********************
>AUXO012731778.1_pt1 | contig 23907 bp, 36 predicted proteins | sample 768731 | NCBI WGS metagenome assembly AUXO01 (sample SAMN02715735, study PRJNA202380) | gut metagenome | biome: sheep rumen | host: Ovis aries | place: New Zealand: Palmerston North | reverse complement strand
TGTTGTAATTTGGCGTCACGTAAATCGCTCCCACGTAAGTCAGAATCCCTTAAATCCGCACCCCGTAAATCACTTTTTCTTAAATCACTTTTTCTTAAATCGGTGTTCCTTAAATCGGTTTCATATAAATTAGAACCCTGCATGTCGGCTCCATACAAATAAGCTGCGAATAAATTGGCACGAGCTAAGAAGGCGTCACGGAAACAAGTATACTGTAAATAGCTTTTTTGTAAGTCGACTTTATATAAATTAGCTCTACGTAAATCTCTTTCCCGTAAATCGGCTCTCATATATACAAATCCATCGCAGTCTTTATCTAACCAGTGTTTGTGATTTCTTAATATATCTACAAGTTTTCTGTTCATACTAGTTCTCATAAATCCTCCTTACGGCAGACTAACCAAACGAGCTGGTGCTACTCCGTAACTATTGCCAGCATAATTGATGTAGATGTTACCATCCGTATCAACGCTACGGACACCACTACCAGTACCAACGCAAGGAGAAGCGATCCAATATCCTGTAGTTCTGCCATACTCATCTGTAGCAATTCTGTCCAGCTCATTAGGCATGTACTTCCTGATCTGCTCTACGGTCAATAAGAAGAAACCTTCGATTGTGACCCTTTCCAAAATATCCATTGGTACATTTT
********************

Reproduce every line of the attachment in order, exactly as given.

>AUXO012731778.1_pt1 | contig 23907 bp, 36 predicted proteins | sample 768731 | NCBI WGS metagenome assembly AUXO01 (sample SAMN02715735, study PRJNA202380) | gut metagenome | biome: sheep rumen | host: Ovis aries | place: New Zealand: Palmerston North | reverse complement strand
TGTTGTAATTTGGCGTCACGTAAATCGCTCCCACGTAAGTCAGAATCCCTTAAATCCGCACCCCGTAAATCACTTTTTCTTAAATCACTTTTTCTTAAATCGGTGTTCCTTAAATCGGTTTCATATAAATTAGAACCCTGCATGTCGGCTCCATACAAATAAGCTGCGAATAAATTGGCACGAGCTAAGAAGGCGTCACGGAAACAAGTATACTGTAAATAGCTTTTTTGTAAGTCGACTTTATATAAATTAGCTCTACGTAAATCTCTTTCCCGTAAATCGGCTCTCATATATACAAATCCATCGCAGTCTTTATCTAACCAGTGTTTGTGATTTCTTAATATATCTACAAGTTTTCTGTTCATACTAGTTCTCATAAATCCTCCTTACGGCAGACTAACCAAACGAGCTGGTGCTACTCCGTAACTATTGCCAGCATAATTGATGTAGATGTTACCATCCGTATCAACGCTACGGACACCACTACCAGTACCAACGCAAGGAGAAGCGATCCAATATCCTGTAGTTCTGCCATACTCATCTGTAGCAATTCTGTCCAGCTCATTAGGCATGTACTTCCTGATCTGCTCTACGGTCAATAAGAAGAAACCTTCGATTGTGACCCTTTCCAAAATATCCATTGGTACATTTT